Today, U.S. Senator Richard Blumenthal (D-Conn.) issued a statement on a new bipartisan bill to combat straw purchasing and gun trafficking that will be considered by the Senate Judiciary Committee later this week. The Stop Illegal Trafficking in Firearms Act of 2013 provides law enforcement officials with the tools they need to investigate and prosecute the all-too-common practices of gun trafficking and straw purchasing, where an individual buys a firearm for someone else who is prohibited from obtaining one on their own.
The measure combines legislation introduced at the beginning of the 113th Congress, and a separate anti-trafficking bill Sen. Gillibrand and Sen. Kirk introduced earlier this year. With the additional input and support of Sen. Collins, the bill strikes a balanced approach and for the first time will create specific prohibitions to deter and punish the dangerous practices of straw purchasing and trafficking of firearms. Currently, there is no federal law that defines either gun trafficking or straw purchasing as crimes.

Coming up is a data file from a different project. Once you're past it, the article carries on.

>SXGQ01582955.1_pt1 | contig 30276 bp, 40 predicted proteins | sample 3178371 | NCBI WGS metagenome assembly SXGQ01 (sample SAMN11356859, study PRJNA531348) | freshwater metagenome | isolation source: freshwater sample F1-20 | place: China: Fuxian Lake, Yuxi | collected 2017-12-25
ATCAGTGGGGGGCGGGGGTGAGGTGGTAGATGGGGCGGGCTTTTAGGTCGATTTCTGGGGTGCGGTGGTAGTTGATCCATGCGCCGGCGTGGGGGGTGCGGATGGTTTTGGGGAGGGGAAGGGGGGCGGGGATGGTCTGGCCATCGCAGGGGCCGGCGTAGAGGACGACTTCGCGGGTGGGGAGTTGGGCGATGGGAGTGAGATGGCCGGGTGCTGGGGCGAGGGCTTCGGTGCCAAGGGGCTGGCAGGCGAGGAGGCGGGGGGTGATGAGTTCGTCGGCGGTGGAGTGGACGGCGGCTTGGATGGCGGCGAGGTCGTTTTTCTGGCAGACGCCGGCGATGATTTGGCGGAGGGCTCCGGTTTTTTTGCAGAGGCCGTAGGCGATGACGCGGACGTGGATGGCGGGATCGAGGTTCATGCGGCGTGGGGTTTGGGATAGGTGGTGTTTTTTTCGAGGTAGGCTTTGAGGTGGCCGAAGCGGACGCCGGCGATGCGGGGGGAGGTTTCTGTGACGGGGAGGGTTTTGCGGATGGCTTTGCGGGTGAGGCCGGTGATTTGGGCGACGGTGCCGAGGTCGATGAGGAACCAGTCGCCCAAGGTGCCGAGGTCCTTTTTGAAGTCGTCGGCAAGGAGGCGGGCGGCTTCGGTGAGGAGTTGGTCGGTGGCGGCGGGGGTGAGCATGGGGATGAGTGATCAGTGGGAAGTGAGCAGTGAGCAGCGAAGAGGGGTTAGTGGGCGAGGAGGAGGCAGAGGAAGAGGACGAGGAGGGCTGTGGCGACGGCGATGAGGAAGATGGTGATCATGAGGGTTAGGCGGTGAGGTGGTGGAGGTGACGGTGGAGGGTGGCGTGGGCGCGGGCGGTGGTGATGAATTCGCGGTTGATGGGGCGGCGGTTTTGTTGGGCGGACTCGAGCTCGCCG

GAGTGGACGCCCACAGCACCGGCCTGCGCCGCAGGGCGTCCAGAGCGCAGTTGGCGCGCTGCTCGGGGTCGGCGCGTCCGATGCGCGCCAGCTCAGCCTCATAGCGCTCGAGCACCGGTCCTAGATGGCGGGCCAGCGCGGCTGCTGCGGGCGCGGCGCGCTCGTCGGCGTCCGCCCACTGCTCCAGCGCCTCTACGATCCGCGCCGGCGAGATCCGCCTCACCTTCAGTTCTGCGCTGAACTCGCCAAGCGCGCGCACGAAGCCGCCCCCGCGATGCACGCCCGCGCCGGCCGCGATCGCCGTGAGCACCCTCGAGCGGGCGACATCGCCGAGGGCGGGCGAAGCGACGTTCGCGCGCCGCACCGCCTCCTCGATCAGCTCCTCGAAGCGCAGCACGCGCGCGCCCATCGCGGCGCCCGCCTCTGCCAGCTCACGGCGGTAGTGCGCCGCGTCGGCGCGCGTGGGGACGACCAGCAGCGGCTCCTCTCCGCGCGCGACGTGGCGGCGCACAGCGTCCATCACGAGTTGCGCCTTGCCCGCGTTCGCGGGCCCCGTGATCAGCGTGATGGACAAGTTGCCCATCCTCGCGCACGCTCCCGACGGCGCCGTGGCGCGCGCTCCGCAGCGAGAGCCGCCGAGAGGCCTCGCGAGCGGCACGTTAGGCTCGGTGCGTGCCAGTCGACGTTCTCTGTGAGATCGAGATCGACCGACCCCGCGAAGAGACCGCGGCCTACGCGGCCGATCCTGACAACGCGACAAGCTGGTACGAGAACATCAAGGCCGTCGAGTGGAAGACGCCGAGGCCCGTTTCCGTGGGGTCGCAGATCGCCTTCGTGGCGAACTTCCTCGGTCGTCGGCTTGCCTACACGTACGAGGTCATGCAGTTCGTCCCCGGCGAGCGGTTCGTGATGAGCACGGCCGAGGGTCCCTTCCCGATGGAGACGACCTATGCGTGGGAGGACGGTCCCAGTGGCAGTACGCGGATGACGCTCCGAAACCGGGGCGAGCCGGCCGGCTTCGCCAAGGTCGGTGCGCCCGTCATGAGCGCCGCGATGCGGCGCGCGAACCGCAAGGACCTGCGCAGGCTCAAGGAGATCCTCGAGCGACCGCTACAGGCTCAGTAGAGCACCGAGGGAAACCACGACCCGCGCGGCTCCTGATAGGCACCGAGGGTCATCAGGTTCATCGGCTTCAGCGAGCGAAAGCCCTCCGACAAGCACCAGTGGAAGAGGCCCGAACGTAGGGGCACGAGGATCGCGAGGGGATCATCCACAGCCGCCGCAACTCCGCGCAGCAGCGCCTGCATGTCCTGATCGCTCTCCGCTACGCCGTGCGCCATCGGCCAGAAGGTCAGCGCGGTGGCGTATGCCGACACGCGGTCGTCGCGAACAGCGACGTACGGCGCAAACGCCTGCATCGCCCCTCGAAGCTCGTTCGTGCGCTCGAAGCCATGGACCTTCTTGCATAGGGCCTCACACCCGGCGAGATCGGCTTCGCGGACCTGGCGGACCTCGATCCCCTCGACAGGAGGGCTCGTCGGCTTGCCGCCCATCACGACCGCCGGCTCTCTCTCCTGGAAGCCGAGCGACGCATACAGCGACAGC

"I am proud to join Senators Leahy, Gillibrand, Collins, Durbin and Kirk in introducing the Stop Illegal Trafficking in Firearms Act, and hopeful that the Judiciary Committee will move quickly to approve this legislation and send it to the full Senate. This bill gives law enforcement essential tools to enforce America's gun laws by ramping up penalties for straw purchasers and making it easier for prosecutors to bring gun traffickers to justice.
"This legislation is what law enforcement needs to keep guns out of the hands of dangerous individuals who already legally cannot possess them. That's why it is supported by the National Fraternal Order of Police, the National Law Enforcement Partnership to Prevent Gun Violence, the Federal Law Enforcement Officers Association, the International Association of Chiefs of Police, the Major Cities Chiefs Association, the National District Attorneys Association, and the Police Executive Research Forum.
"For two decades, Frank D'Andrea ran the gun shop of choice for gangsters and drug traffickers in Stratford, Connecticut, routinely supplying firearms, ammunition and bullet proof vests to notoriously violent felons. His shop was the source of the second largest number of guns recovered in connection with crimes in the State of Connecticut, but under existing federal law, it was difficult to make a case against him for selling to straw purchasers. Had the Leahy bill been law at the time, it would have been easier to prosecute D'Andrea for sales to straw purchasers, and he would have faced considerably longer prison terms."